The long-term plan for The Point proposes physical improvements like brick sidewalks and acorn lights, essentially extending the historic character of Salem’s center southward.
Lucy Corchado, president of the Point Neighborhood Association, said an additional difficulty the street has faced in attracting and retaining businesses was the fact that business owners often didn’t have a good grasp of the array of loan assistance programs offered by the city.
“I don’t think there are that many people who know about it, or how to apply,” she said. “It’s just now getting the word out to folks.”
Northcutt agreed with that assessment, saying that both current and potential business owners need to be educated about getting financial assistance from the city.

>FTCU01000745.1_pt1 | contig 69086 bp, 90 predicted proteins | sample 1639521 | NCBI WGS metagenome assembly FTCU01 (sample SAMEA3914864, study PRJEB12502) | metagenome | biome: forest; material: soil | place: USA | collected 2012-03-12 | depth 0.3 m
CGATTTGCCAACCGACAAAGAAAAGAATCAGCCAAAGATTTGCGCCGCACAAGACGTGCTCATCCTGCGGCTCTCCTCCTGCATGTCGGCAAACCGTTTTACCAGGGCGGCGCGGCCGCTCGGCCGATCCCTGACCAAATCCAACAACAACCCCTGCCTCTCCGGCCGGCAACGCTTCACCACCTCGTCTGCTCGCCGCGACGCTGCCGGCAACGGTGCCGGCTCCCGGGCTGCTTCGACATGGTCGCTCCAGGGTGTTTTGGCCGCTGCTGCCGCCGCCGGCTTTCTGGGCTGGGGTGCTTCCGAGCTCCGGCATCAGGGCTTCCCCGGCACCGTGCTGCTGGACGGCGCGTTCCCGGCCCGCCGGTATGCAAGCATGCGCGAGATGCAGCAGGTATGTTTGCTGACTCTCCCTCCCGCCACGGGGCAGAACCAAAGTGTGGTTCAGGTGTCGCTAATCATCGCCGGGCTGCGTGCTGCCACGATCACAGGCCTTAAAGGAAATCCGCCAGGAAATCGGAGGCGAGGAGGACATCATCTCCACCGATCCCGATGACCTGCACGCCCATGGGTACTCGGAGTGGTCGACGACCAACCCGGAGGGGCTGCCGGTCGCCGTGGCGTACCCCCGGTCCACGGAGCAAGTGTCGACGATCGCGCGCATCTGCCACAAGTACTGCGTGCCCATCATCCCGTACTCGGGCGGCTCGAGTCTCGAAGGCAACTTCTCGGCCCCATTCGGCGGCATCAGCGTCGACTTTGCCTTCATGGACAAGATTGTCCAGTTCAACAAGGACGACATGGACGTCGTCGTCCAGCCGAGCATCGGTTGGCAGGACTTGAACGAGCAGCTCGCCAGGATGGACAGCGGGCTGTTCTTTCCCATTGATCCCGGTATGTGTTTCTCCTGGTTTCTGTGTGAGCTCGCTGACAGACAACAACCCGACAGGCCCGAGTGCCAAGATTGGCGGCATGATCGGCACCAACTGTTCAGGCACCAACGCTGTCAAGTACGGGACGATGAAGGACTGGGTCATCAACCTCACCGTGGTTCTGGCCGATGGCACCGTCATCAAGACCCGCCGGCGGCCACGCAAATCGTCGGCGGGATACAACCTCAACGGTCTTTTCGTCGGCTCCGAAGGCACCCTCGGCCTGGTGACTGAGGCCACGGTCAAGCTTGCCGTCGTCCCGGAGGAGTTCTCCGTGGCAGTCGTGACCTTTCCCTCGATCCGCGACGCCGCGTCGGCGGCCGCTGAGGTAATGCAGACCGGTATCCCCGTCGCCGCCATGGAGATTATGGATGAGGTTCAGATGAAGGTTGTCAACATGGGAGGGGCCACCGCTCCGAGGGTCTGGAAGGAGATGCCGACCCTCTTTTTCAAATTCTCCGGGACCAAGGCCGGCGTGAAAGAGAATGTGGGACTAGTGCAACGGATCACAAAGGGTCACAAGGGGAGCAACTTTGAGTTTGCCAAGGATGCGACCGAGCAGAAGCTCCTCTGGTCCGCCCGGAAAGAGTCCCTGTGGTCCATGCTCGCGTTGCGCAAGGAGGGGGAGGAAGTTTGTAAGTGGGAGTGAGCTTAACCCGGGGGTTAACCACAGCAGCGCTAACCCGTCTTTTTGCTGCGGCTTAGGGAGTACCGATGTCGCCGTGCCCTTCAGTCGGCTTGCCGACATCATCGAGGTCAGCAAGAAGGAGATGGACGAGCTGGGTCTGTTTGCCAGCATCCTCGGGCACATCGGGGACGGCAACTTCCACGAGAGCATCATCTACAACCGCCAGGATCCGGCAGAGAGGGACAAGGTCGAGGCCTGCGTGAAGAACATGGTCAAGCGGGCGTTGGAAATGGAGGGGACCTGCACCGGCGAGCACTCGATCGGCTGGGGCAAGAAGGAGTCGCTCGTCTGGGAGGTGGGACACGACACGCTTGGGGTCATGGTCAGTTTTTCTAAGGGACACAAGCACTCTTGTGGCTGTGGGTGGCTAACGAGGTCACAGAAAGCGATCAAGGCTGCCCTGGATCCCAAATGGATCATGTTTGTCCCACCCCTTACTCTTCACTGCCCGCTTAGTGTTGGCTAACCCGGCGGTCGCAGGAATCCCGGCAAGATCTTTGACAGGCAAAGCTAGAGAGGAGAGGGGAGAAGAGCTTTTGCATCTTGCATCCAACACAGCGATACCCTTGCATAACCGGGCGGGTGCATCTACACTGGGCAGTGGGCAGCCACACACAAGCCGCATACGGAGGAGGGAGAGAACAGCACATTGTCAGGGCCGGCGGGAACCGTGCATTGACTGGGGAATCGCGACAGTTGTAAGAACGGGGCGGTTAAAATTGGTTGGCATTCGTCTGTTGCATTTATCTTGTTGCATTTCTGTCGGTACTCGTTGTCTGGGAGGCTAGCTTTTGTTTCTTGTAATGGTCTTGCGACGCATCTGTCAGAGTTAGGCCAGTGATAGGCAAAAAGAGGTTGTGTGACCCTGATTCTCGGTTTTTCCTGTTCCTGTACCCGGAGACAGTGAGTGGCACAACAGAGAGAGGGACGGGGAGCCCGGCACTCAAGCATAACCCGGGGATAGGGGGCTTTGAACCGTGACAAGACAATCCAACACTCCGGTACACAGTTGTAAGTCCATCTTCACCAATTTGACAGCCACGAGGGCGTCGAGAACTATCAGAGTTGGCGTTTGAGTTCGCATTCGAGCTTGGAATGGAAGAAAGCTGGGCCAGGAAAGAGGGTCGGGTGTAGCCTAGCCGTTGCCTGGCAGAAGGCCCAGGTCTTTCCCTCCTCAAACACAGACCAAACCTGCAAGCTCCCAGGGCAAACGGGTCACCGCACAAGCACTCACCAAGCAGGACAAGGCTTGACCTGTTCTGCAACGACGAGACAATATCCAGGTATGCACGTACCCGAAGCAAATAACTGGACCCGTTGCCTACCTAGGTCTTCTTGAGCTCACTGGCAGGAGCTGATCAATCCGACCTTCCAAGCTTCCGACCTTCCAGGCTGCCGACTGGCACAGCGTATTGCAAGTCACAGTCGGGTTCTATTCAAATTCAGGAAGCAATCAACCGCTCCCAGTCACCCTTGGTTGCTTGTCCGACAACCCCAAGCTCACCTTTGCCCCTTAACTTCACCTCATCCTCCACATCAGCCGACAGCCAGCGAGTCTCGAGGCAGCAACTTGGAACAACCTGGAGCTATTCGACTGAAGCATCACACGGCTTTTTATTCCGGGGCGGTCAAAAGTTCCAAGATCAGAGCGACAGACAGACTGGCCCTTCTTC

“I think a lot of times those resources go unused because people don’t know about them,” he said.
Northcutt said the planning is intended to be driven by public input. At least two public meetings will be held before the project is wrapped up by year’s end.
“The key for us is having the community involved in that process,” he said.
Also involved in the planning are Latino Leadership Coalition members and Isabel Vargas, Salem’s Latino affairs coordinator, all of whom are expected to be pivotal in making contact with the public and local business owners.
In addition to encouraging new growth, the plan will seek to avoid displacing existing businesses and residents.
Salem also recently received $100,000 from the Federal Reserve Bank of Boston for work on The Point, but officials are still determining exactly what that money will be used for.
Neil H. Dempsey can be reached at firstname.lastname@example.org.